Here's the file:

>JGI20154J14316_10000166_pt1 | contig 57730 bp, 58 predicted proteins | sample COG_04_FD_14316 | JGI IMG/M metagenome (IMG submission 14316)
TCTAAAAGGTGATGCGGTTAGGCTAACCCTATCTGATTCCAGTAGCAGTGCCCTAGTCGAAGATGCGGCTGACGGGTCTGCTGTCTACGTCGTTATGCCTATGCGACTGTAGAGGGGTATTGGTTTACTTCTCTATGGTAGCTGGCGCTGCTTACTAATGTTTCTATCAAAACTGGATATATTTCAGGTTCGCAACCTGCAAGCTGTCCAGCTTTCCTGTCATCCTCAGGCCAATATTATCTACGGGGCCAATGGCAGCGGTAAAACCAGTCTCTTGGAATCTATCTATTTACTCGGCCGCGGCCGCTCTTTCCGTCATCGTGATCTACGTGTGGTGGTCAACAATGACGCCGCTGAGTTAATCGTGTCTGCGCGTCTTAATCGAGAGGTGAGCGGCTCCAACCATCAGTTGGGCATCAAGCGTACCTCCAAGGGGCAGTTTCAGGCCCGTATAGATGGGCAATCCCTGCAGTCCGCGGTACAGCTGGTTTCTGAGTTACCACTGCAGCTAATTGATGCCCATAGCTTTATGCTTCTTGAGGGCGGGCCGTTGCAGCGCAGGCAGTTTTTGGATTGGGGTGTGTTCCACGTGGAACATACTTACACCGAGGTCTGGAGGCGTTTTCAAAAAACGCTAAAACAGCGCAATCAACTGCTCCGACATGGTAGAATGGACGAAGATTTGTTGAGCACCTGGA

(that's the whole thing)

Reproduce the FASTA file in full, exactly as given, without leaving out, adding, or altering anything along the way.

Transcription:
>JGI20154J14316_10000166_pt1 | contig 57730 bp, 58 predicted proteins | sample COG_04_FD_14316 | JGI IMG/M metagenome (IMG submission 14316)
TCTAAAAGGTGATGCGGTTAGGCTAACCCTATCTGATTCCAGTAGCAGTGCCCTAGTCGAAGATGCGGCTGACGGGTCTGCTGTCTACGTCGTTATGCCTATGCGACTGTAGAGGGGTATTGGTTTACTTCTCTATGGTAGCTGGCGCTGCTTACTAATGTTTCTATCAAAACTGGATATATTTCAGGTTCGCAACCTGCAAGCTGTCCAGCTTTCCTGTCATCCTCAGGCCAATATTATCTACGGGGCCAATGGCAGCGGTAAAACCAGTCTCTTGGAATCTATCTATTTACTCGGCCGCGGCCGCTCTTTCCGTCATCGTGATCTACGTGTGGTGGTCAACAATGACGCCGCTGAGTTAATCGTGTCTGCGCGTCTTAATCGAGAGGTGAGCGGCTCCAACCATCAGTTGGGCATCAAGCGTACCTCCAAGGGGCAGTTTCAGGCCCGTATAGATGGGCAATCCCTGCAGTCCGCGGTACAGCTGGTTTCTGAGTTACCACTGCAGCTAATTGATGCCCATAGCTTTATGCTTCTTGAGGGCGGGCCGTTGCAGCGCAGGCAGTTTTTGGATTGGGGTGTGTTCCACGTGGAACATACTTACACCGAGGTCTGGAGGCGTTTTCAAAAAACGCTAAAACAGCGCAATCAACTGCTCCGACATGGTAGAATGGACGAAGATTTGTTGAGCACCTGGA